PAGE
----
I recalculated the numbers by dropping them in a spreadsheet, adding 3.4% per year, one year at a time. My numbers matched his. It is clear that the 3.4% growth rate dropped off rapidly after Christians became the majority. Otherwise, there would have been more Christians than living people. I’m sure various factors ensured it slowed rapidly. Probably the largest factor was that there were simply fewer non-Christians. If everyone you know is Christian, you can’t convert any of them. Probably official sanction slowed the growth too, simply because of loss of zeal.

Regardless, the growth seems astonishing when considering only the numbers, but when one thinks that 3.4% growth means that on average every 100 Christians brought 3 or 4 new converts into the fold every year, then it doesn’t seem remarkable at all, other than that it seems to have been so consistent. For over three centuries, the fervor of Christians stayed high.

Back to my point, chapter 12. He opens the chapter explaining how little information is still available about Christianity east of Jerusalem. He suggests Syria was the “center of gravity” of the entirety of Christendom until about 700 AD. There apparently is evidence that most of the eastern world had significant Christian populations, including India and China, until the coercive religions arose and wiped them out with the sword. (Of course, I’m referring to Islam, but I’ve only read a couple of pages of the chapter so far. I assume he will note other persecutions and massacres attributable to other religion and culture.)

What I find most remarkable is he concludes that Christians in the west (the Roman Empire) accounted for ONLY a third of all Christians in the year 500. Think of that.

There were tens of millions of Christians in the west. If there were twice as many Christians in the east and in northern Africa, that means the aggressive religions and cultures slaughtered around one hundred million Christians (100,000,000 people of several ethnicities). Actually, even more, since it was over centuries that they were wiped out. There would have been some births and conversions in that time.

Contemplate that.

I always encourage keeping perspective. Try to look at the big picture as well as the details.

The world wars of the 20th Century were horrific, and still in the minds of many of us. Estimates vary, but war deaths through the entire 20th Century are only about as many total as the deaths of Christians who lived in the east before they were extirpated.

Dr. Stark indicates that in many Muslim areas, Christians remained a majority, though repressed, until the beginning of the Fourteenth Century, at which point the Muslims conducted a relentless, violent extermination of the Christians, forcing conversion or death.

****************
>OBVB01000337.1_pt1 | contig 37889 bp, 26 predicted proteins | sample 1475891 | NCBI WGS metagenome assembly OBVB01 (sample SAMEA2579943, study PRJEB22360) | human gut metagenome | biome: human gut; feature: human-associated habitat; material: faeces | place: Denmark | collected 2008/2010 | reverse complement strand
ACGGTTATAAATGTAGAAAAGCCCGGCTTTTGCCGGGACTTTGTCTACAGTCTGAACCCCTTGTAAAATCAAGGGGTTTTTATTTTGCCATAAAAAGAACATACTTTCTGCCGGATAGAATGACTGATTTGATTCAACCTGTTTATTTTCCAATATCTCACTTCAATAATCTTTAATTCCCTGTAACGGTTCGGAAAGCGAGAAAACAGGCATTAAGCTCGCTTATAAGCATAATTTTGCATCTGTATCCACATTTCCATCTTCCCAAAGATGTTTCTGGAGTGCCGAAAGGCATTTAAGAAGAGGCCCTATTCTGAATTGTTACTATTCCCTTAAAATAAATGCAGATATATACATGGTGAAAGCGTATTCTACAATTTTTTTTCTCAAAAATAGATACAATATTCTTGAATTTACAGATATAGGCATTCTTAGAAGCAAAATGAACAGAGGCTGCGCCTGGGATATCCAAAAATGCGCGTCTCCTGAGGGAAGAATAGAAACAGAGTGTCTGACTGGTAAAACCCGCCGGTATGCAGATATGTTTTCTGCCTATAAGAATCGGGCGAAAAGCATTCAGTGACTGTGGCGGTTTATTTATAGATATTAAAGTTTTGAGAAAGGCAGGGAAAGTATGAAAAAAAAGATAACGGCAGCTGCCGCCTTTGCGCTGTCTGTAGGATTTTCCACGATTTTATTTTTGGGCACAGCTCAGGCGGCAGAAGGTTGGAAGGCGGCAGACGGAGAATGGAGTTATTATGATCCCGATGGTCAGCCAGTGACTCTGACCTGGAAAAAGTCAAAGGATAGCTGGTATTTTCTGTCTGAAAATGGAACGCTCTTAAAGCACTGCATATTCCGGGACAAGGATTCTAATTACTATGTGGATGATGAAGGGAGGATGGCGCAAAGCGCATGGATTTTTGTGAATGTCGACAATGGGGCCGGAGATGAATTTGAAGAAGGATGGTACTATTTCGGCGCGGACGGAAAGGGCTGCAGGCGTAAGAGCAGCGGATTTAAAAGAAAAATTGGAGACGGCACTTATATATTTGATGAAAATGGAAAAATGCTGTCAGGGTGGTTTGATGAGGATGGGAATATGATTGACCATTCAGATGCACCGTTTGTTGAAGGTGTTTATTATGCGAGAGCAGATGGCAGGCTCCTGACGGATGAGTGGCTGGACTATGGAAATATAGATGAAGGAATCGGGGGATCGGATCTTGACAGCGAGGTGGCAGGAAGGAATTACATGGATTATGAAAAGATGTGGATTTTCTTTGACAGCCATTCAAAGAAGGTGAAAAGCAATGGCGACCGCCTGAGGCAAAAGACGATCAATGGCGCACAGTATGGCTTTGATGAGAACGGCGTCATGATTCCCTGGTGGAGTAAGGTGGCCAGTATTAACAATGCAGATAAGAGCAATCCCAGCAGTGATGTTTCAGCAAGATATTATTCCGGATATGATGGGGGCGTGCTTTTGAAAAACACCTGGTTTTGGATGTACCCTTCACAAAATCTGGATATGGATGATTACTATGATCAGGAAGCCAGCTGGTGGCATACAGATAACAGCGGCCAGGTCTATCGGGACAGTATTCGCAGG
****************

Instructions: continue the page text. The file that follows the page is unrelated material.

I suppose many acquiesced and switched allegiance, but we have ample evidence that a significant proportion of Christians will accept execution rather than renounce Christ.

From chapter 12:

After centuries of gradual decline, the number of Christians in the East and North Africa suddenly reduced to less than 2 percent of the population by 1400. With the fall of Constantinople in 1453, Christianity had been essentially restricted to Europe.

I’ve made assumptions here, and calculated in ways Stark hasn’t suggested (at least not as far as I’ve read to date), but the fact is obvious. Christians of all ethnicities have experienced horrific violence at the hands of other beliefs and cultures.

When it comes to blame and grievance, I believe there never has been and never will be any shortage. On the whole, we are all in this together, and we just better keep working on doing our part to make it better. We must refuse coercion. We must live and act right in our own lives, respecting the life and property of others.

Do good and pray for those who despitefully use you.

My comments on Rodney Stark’s Triumph of Christianity are what strikes me, and not an effort to be thorough.

Constantine’s combining of Church authority with State power was a mistake. It has hurt society and humanity.

Constantine was tolerant and cooperative with the pagans and other religions, yet he was intolerant of dissent within Christianity from Christian orthodoxy. His objection to dissent, and his application of state power against it was probably mostly trying to keep a strong unity, probably largely motivated by political ambition and avoidance of schism, which tends to lead to strife. (I don’t think Constantine was power-mad. I think he was sincere, but perhaps suffering from some noble-cause-corruption.)

I suppose Constantine was generally traditional.

That would mean that he expected people to honor their traditions whether they were different from his or not. It seems the Roman distaste for Christianity from the beginning was rooted in an expectation of following tradition and honoring the beliefs and gods of one’s family and heritage. Conversion to Christianity thwarted that. Conversion to Christianity abandoned one’s religious heritage. Traditionalists are likely to be incensed by such a change. Gradual change over generations was one thing. The dramatic conversion to Christ alone was seen as extreme, extremist, and antisocial.

For Constantine, with his Christian mother, Helena, he probably did not see his own conversion as abandoning his heritage and tradition. However, he probably respected such traditionalism among the pagans and other religions. He probably also tended to judge individuals by the content of their character, their abilities, and their political loyalty. He apparently continued always to honor and promote people around him without regard for their religious beliefs. He probably only considered whether or not they were reliable, and consistent behavior with regard to one’s beliefs, whether Christian or other, was evidence of conviction and reliability.